Jeff H Young

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I never thought it was that complex if you leave the knob on number 5 the water when used temp will drop main burner comes on and warms it up for kicks lets call that 120 well every time you use enough water for the burner should come on and heat the water up to about 120 degrees and turn off to just pilot. Maybe 118 degrees maybe 123 degrees but if its 100 or 140 something is wrong. But whatever you are saying above isnt making sence to me Do you still have a question or something dosent seem right?
 

John Gayewski

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Yes BUT I'm not sure how those valves work in practice in terms of actual temp vs just 'banding' a relative temp from the heater output

What I'm trying to say is that the valve has 1 thru 7 on it let's say where 7 is Max. At Max I believe it basically just is wide open so whatever temp your heater is at it will pass it through. So if I am 125 it passes thru 125 or same with 135. And middle numbers are just sort of setting a quasi percentage mix so let's say you set it on 5 out of 7, well that will mix in a small amount of cold which will have the effect of Modulating the temp. But are the mixing valves actually set to a temperature range on an absolute basis in degrees? Like does "5" correspond to "130 degrees" where if the tank is running 150 then the valve will blend to get no higher than 130, but yet if the tank is at 120 then the valve will just pass that thru because it is already lower than the set limit on the tempering valve? If that is the case then I agree I can just find the valve setting for 120 or whatever I want to output and not worry whether the tank is doing some fluctuating in the background. My assumption and worry was that 5 on the valve would fluctuate up and down some with the tank temperature and if the tank went to 120 then I didn't want the valve to down mix even more just because on 5 it thinks it is supposed to be adding some cold.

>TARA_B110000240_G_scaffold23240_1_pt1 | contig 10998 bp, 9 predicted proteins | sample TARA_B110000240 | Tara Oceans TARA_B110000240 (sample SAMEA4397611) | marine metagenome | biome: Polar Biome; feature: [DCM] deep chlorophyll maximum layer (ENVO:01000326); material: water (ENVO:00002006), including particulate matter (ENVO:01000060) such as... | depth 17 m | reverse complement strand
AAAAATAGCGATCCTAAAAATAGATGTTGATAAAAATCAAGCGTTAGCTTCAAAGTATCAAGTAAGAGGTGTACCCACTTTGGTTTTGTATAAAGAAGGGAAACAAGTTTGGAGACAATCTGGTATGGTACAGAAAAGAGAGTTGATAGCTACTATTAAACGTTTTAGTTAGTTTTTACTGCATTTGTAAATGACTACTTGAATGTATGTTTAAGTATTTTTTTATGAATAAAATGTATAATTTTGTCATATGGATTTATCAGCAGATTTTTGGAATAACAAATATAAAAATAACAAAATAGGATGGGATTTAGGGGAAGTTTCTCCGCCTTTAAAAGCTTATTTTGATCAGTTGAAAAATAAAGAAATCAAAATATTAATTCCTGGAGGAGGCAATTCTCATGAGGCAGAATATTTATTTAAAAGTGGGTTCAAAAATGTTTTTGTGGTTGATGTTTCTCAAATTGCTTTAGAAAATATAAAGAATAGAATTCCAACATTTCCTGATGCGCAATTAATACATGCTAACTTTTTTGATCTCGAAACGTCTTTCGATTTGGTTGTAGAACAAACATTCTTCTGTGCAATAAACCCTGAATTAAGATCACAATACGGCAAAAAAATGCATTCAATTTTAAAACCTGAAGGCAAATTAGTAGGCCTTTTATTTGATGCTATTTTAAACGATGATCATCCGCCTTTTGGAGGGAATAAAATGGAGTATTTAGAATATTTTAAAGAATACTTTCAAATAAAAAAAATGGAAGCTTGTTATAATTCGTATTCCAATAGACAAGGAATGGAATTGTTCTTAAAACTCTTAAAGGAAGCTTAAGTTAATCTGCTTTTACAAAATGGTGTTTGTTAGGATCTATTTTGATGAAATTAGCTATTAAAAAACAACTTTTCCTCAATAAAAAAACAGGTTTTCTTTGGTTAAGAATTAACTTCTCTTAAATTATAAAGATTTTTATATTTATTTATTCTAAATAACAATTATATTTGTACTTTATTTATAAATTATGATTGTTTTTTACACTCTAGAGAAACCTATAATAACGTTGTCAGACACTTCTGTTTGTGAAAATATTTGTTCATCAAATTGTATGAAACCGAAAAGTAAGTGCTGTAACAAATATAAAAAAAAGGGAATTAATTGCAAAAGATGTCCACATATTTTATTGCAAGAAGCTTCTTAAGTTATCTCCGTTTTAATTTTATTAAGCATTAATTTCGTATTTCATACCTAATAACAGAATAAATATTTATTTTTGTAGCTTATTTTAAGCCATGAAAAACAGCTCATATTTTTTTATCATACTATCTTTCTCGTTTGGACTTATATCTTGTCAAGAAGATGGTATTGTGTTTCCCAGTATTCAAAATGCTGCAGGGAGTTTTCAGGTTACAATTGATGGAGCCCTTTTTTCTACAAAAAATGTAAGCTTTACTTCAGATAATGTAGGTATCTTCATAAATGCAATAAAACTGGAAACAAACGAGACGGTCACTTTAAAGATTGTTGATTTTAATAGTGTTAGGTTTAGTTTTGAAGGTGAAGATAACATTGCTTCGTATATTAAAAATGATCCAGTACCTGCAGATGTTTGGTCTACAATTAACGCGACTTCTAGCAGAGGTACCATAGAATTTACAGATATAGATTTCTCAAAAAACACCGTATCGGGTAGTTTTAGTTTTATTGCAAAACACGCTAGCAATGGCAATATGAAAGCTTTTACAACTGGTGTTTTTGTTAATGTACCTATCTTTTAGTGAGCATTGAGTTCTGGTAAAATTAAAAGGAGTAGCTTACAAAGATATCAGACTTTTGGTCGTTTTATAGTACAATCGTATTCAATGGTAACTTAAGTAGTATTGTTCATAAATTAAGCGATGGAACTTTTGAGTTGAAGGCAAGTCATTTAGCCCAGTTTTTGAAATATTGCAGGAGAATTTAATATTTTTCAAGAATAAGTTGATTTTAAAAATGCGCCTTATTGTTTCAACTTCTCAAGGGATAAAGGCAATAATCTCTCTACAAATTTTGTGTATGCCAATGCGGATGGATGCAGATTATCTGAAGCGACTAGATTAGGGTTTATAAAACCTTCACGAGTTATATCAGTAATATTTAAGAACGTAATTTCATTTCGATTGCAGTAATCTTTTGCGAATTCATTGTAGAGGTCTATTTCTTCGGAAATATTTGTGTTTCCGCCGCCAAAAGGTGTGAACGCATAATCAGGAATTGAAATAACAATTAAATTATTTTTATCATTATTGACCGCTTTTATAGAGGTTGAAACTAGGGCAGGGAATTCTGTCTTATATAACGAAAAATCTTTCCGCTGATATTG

Yes mixing valves for water heaters come in different types. There are types that are compliant with one standard which is more like a paddle type mixing valve that only let's so much of hot or cold go by. Then there are mixing valves they are compliant with another standard, those have wax (or bi metal) elements in them that swell or shrink based on temp. Those will only let one temp or cooler come out of them.
 

Hogan

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Yes mixing valves for water heaters come in different types. There are types that are compliant with one standard which is more like a paddle type mixing valve that only let's so much of hot or cold go by. Then there are mixing valves they are compliant with another standard, those have wax (or bi metal) elements in them that swell or shrink based on temp. Those will only let one temp or cooler come out of them.

I believe mine is the latter